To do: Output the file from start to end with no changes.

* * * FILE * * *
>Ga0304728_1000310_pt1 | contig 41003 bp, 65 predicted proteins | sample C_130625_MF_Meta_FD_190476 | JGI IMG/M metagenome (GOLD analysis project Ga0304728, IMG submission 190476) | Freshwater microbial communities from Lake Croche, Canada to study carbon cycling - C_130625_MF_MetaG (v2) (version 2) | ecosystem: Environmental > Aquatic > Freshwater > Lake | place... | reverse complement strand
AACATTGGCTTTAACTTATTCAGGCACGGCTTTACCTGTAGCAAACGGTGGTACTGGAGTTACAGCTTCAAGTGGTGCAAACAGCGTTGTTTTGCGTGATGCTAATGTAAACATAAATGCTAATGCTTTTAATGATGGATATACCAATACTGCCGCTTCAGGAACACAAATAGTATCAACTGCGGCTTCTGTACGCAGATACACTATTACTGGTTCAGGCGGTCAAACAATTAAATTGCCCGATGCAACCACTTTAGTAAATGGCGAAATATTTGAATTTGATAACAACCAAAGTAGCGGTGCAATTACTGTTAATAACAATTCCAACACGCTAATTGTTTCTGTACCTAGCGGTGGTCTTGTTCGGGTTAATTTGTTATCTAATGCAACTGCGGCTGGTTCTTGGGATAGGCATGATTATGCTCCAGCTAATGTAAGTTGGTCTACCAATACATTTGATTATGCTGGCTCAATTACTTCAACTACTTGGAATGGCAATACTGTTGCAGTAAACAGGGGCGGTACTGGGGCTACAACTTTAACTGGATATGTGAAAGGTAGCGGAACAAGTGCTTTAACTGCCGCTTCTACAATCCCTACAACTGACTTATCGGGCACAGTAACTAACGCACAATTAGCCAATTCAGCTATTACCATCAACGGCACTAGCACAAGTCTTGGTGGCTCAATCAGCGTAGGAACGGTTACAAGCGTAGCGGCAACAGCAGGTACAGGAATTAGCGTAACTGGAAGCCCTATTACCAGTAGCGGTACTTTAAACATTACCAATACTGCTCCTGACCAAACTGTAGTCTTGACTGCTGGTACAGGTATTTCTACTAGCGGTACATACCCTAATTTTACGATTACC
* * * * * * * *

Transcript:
>Ga0304728_1000310_pt1 | contig 41003 bp, 65 predicted proteins | sample C_130625_MF_Meta_FD_190476 | JGI IMG/M metagenome (GOLD analysis project Ga0304728, IMG submission 190476) | Freshwater microbial communities from Lake Croche, Canada to study carbon cycling - C_130625_MF_MetaG (v2) (version 2) | ecosystem: Environmental > Aquatic > Freshwater > Lake | place... | reverse complement strand
AACATTGGCTTTAACTTATTCAGGCACGGCTTTACCTGTAGCAAACGGTGGTACTGGAGTTACAGCTTCAAGTGGTGCAAACAGCGTTGTTTTGCGTGATGCTAATGTAAACATAAATGCTAATGCTTTTAATGATGGATATACCAATACTGCCGCTTCAGGAACACAAATAGTATCAACTGCGGCTTCTGTACGCAGATACACTATTACTGGTTCAGGCGGTCAAACAATTAAATTGCCCGATGCAACCACTTTAGTAAATGGCGAAATATTTGAATTTGATAACAACCAAAGTAGCGGTGCAATTACTGTTAATAACAATTCCAACACGCTAATTGTTTCTGTACCTAGCGGTGGTCTTGTTCGGGTTAATTTGTTATCTAATGCAACTGCGGCTGGTTCTTGGGATAGGCATGATTATGCTCCAGCTAATGTAAGTTGGTCTACCAATACATTTGATTATGCTGGCTCAATTACTTCAACTACTTGGAATGGCAATACTGTTGCAGTAAACAGGGGCGGTACTGGGGCTACAACTTTAACTGGATATGTGAAAGGTAGCGGAACAAGTGCTTTAACTGCCGCTTCTACAATCCCTACAACTGACTTATCGGGCACAGTAACTAACGCACAATTAGCCAATTCAGCTATTACCATCAACGGCACTAGCACAAGTCTTGGTGGCTCAATCAGCGTAGGAACGGTTACAAGCGTAGCGGCAACAGCAGGTACAGGAATTAGCGTAACTGGAAGCCCTATTACCAGTAGCGGTACTTTAAACATTACCAATACTGCTCCTGACCAAACTGTAGTCTTGACTGCTGGTACAGGTATTTCTACTAGCGGTACATACCCTAATTTTACGATTACC